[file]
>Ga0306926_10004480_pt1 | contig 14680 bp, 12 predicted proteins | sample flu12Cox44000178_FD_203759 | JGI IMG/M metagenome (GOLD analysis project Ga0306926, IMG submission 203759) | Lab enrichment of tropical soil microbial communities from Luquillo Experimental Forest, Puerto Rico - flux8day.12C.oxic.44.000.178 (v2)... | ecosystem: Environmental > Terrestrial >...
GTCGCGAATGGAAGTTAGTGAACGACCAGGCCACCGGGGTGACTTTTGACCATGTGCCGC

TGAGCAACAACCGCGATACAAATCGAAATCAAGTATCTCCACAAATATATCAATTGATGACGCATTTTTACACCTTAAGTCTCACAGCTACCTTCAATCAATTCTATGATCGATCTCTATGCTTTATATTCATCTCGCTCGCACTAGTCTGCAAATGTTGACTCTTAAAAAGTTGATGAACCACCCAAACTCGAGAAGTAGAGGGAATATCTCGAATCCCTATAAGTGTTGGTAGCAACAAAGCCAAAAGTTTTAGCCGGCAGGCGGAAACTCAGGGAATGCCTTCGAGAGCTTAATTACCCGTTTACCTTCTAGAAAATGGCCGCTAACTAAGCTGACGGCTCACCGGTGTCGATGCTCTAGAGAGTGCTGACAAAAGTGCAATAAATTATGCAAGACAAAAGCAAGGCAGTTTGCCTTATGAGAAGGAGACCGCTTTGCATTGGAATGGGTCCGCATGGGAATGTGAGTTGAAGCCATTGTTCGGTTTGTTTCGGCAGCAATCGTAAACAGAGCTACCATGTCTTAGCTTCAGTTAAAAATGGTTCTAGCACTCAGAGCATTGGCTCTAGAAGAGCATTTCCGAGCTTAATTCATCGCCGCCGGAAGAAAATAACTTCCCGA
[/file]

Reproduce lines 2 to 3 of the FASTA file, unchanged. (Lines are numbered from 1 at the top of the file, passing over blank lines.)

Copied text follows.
GTCGCGAATGGAAGTTAGTGAACGACCAGGCCACCGGGGTGACTTTTGACCATGTGCCGC

TGAGCAACAACCGCGATACAAATCGAAATCAAGTATCTCCACAAATATATCAATTGATGACGCATTTTTACACCTTAAGTCTCACAGCTACCTTCAATCAATTCTATGATCGATCTCTATGCTTTATATTCATCTCGCTCGCACTAGTCTGCAAATGTTGACTCTTAAAAAGTTGATGAACCACCCAAACTCGAGAAGTAGAGGGAATATCTCGAATCCCTATAAGTGTTGGTAGCAACAAAGCCAAAAGTTTTAGCCGGCAGGCGGAAACTCAGGGAATGCCTTCGAGAGCTTAATTACCCGTTTACCTTCTAGAAAATGGCCGCTAACTAAGCTGACGGCTCACCGGTGTCGATGCTCTAGAGAGTGCTGACAAAAGTGCAATAAATTATGCAAGACAAAAGCAAGGCAGTTTGCCTTATGAGAAGGAGACCGCTTTGCATTGGAATGGGTCCGCATGGGAATGTGAGTTGAAGCCATTGTTCGGTTTGTTTCGGCAGCAATCGTAAACAGAGCTACCATGTCTTAGCTTCAGTTAAAAATGGTTCTAGCACTCAGAGCATTGGCTCTAGAAGAGCATTTCCGAGCTTAATTCATCGCCGCCGGAAGAAAATAACTTCCCGA